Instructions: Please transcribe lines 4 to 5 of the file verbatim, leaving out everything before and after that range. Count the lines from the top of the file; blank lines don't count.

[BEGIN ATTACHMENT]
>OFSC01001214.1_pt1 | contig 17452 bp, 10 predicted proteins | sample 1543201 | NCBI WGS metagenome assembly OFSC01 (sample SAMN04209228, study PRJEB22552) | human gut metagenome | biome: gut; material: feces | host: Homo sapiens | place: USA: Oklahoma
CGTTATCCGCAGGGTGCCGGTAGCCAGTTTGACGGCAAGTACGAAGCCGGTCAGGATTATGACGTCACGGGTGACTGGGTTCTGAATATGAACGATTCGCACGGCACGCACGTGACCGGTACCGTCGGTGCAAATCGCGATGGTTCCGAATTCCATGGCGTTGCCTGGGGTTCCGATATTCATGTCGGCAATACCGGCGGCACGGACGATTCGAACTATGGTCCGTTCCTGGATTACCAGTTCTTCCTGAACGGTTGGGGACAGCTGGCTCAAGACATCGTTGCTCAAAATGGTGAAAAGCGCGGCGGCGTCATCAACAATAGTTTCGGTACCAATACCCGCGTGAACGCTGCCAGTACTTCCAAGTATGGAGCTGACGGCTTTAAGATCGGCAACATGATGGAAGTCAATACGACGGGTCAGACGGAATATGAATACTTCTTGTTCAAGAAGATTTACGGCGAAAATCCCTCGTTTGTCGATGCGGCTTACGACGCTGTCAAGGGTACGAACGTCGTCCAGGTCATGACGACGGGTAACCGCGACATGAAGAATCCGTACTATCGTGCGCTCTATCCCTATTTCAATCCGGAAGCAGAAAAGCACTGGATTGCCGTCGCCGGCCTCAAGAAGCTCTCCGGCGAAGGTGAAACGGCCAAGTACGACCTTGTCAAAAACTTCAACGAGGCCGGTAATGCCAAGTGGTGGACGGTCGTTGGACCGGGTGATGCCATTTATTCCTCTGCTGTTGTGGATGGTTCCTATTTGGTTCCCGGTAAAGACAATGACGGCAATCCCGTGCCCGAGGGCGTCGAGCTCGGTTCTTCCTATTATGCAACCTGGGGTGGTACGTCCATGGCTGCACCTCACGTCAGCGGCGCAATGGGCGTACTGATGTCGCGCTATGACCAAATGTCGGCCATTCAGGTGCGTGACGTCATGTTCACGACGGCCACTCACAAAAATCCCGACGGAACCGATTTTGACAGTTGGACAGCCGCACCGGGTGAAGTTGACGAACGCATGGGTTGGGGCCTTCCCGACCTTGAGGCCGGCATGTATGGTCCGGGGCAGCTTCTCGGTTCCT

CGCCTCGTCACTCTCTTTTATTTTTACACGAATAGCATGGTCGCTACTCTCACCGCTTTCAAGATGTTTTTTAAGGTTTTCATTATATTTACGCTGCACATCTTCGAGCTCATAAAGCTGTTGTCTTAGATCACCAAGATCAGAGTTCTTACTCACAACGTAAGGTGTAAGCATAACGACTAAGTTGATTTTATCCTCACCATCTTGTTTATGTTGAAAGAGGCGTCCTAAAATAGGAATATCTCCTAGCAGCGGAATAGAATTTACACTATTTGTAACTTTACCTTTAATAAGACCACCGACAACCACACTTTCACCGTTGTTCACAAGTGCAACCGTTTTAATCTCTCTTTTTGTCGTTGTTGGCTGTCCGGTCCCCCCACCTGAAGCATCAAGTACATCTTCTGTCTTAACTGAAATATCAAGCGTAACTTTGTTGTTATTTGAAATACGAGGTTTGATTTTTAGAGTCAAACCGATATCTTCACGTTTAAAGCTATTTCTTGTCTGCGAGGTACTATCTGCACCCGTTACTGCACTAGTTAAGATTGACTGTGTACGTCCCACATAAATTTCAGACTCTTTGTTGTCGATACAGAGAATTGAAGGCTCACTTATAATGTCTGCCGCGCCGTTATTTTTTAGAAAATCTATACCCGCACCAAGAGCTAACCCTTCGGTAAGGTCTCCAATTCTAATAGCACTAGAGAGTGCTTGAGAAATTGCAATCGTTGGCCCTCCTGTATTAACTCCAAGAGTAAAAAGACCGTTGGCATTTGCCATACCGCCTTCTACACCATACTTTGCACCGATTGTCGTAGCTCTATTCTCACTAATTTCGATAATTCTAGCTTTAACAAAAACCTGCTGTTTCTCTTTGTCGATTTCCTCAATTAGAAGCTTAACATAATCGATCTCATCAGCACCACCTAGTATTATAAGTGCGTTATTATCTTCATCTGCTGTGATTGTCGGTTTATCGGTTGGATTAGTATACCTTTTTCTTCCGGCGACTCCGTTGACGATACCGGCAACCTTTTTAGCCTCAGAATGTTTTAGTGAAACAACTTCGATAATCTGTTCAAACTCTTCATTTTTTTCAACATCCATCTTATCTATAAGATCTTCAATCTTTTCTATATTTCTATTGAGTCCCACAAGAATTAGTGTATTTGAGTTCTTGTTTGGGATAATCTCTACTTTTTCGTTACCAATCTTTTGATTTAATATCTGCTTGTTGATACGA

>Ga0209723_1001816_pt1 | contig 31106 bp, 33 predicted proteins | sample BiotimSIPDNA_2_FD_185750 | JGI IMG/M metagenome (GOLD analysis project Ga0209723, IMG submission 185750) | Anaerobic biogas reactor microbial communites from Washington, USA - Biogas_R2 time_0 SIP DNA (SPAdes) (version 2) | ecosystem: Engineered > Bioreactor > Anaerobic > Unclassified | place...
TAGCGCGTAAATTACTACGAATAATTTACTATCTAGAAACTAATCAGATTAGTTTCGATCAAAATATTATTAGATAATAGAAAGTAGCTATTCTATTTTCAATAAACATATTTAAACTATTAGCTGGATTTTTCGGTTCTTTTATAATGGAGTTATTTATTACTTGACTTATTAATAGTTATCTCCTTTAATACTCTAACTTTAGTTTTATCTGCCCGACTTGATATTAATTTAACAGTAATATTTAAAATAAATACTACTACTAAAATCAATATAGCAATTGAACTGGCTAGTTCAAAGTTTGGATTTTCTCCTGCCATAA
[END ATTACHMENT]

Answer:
>Ga0209723_1001816_pt1 | contig 31106 bp, 33 predicted proteins | sample BiotimSIPDNA_2_FD_185750 | JGI IMG/M metagenome (GOLD analysis project Ga0209723, IMG submission 185750) | Anaerobic biogas reactor microbial communites from Washington, USA - Biogas_R2 time_0 SIP DNA (SPAdes) (version 2) | ecosystem: Engineered > Bioreactor > Anaerobic > Unclassified | place...
TAGCGCGTAAATTACTACGAATAATTTACTATCTAGAAACTAATCAGATTAGTTTCGATCAAAATATTATTAGATAATAGAAAGTAGCTATTCTATTTTCAATAAACATATTTAAACTATTAGCTGGATTTTTCGGTTCTTTTATAATGGAGTTATTTATTACTTGACTTATTAATAGTTATCTCCTTTAATACTCTAACTTTAGTTTTATCTGCCCGACTTGATATTAATTTAACAGTAATATTTAAAATAAATACTACTACTAAAATCAATATAGCAATTGAACTGGCTAGTTCAAAGTTTGGATTTTCTCCTGCCATAA